This is the week to talk about the future of media. One thing I’ve learned in trying to make predictions about media: The rate of change always seems to be occurring much faster than it actually is. Maybe it’s because media industry professionals are immersed in early phases of technology so, just as in a car, objects in our side mirror appear closer than they actually are.
I recall, for example, my memo from early 2004 predicting that set-top-box data would help revolutionize television measurement. Or, in 2005, when I pressed our COO to secure online rights and add original content to our websites because within the next five years we would all be watching television via the IP. I still say that I am right, and maybe it will happen one day soon.
As part of my interview series for TV Board, I always ask respondents for predictions – “Where do you see the media industry in the next five years?” The responses are as varied as they are fascinating. In early 2012, I looked back at their 2009 predictions and was very impressed. View all my TV Board interviews here.
Looking in my side mirror and realizing that things appear closer than they actually are, here is my contribution to the future of media prognostications:
1. Set-top-box data measurement will continue to integrate into the currently accepted media measurement, and within five years will be an integral part of the currency -- if it is not made totally obsolete by IP data coming in from connected TVs!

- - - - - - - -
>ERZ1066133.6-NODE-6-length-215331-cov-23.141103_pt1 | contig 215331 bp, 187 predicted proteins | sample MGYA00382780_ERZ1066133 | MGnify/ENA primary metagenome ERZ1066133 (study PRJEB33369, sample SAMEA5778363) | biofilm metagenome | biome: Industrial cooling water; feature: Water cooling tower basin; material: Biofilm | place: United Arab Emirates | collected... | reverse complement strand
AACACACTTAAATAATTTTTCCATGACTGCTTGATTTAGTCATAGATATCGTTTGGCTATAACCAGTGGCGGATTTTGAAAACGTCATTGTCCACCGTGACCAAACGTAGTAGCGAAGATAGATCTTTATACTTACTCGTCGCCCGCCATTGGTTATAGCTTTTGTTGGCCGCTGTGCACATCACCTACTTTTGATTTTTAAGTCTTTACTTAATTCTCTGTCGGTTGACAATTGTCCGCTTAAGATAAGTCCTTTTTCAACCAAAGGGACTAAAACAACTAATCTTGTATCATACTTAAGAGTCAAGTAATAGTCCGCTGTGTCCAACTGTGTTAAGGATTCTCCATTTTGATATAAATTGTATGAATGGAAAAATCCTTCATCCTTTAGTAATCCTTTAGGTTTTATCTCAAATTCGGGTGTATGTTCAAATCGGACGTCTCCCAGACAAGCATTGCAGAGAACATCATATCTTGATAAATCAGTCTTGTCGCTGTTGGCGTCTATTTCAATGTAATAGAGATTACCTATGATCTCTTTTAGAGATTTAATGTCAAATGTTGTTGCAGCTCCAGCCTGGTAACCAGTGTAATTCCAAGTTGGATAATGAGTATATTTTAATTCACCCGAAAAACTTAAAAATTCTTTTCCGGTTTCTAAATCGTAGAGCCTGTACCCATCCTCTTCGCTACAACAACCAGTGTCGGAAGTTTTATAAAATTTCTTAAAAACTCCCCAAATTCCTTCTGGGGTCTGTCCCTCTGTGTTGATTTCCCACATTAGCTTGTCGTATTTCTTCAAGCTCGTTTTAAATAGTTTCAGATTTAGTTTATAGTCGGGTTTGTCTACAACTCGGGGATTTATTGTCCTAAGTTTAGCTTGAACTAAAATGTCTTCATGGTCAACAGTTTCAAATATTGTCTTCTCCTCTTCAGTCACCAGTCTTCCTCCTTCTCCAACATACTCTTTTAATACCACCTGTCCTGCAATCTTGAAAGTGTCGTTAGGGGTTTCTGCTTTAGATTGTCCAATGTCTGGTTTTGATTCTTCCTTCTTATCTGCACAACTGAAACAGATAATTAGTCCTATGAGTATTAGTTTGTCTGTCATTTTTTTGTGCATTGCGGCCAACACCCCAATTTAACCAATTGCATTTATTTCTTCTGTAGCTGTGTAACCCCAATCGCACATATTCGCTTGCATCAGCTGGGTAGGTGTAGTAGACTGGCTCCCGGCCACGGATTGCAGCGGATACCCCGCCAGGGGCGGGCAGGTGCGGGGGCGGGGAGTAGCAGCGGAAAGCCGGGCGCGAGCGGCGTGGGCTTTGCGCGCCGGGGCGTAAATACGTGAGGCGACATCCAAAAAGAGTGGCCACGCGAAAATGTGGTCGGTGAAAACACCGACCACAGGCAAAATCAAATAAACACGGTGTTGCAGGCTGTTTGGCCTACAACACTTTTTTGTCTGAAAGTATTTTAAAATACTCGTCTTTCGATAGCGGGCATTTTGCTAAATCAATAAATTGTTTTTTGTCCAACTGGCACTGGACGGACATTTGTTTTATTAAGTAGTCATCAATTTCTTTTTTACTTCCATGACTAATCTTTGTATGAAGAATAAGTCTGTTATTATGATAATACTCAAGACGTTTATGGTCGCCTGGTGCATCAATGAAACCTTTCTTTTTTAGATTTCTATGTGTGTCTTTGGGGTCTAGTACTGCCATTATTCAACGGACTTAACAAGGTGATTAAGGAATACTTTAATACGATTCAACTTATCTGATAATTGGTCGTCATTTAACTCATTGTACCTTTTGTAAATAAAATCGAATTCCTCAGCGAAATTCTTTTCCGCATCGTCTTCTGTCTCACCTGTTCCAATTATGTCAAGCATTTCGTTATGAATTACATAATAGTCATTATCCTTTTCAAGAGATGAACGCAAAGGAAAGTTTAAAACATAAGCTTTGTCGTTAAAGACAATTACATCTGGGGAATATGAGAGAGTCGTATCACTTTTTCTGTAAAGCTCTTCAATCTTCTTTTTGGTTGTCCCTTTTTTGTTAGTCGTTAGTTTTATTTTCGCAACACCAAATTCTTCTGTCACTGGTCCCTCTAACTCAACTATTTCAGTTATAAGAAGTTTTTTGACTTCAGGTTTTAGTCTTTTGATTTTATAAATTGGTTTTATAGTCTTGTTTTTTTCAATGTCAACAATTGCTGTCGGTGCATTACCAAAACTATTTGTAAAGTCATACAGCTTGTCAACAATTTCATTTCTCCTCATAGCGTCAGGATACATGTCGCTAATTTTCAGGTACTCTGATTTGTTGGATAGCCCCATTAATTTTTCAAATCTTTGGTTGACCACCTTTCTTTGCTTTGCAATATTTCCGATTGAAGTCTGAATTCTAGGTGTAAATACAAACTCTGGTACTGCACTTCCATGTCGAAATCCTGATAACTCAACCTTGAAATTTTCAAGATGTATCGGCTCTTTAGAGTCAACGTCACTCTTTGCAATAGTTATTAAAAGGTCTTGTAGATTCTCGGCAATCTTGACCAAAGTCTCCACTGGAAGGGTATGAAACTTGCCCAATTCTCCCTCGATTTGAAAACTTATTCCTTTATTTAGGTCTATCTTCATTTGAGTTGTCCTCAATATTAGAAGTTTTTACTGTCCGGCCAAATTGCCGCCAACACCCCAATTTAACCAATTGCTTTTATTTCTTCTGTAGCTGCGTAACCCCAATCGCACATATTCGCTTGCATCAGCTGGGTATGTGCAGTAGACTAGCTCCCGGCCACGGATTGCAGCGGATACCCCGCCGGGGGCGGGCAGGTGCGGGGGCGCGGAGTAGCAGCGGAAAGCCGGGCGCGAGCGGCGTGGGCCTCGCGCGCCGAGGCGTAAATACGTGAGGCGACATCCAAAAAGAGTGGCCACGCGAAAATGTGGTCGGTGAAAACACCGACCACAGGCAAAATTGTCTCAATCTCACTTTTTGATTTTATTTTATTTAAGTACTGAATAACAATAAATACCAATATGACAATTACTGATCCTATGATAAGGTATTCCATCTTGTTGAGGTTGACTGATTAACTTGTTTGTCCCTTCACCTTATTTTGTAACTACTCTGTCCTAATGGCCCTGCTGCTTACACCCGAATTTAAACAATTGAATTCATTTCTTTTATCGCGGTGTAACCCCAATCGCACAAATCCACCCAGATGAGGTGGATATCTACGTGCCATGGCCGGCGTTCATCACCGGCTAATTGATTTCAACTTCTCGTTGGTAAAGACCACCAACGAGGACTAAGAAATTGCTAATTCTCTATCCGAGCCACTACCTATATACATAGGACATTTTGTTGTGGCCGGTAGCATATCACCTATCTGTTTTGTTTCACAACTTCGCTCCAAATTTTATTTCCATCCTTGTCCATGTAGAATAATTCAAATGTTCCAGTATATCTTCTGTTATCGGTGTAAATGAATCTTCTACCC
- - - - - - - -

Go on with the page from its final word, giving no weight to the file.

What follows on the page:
2. New metrics will be created, resulting in a more official transition away from standard age / gender as the industry standard for posting purposes. The full transition comes when the standard posting systems are able to accommodate the new data. SinceMediaocean is beginning to incorporate STB data into its system and Experian and Polk are routinely appended to datasets, I see this happening sooner rather than later.
3. Mobile will be firmly entrenched as a transactional tool rather than as a major video viewing option, while tablets of various sizes and capabilities have the potential to overtake computers and even television screens for viewer attention.
4. Networks will be challenged as viewers opt for specifically chosen programs on the DVR, VOD and online at their convenience. How can viewers discern which network aired which program at what time? This impacts audience flow, scheduling and branding and requires new creative methods. In this situation, television could become more like music where there is no longer a “Side B” – a weaker product that gains sampling because it is placed near a stronger product.
5. There will be a blurring of the lines across current media formats. Print and radio could successfully make the transition to the IP -- and thus expand their format capabilities, becoming de facto video content providers. The media universe will morph, becoming much more competitive for consumers’ attention.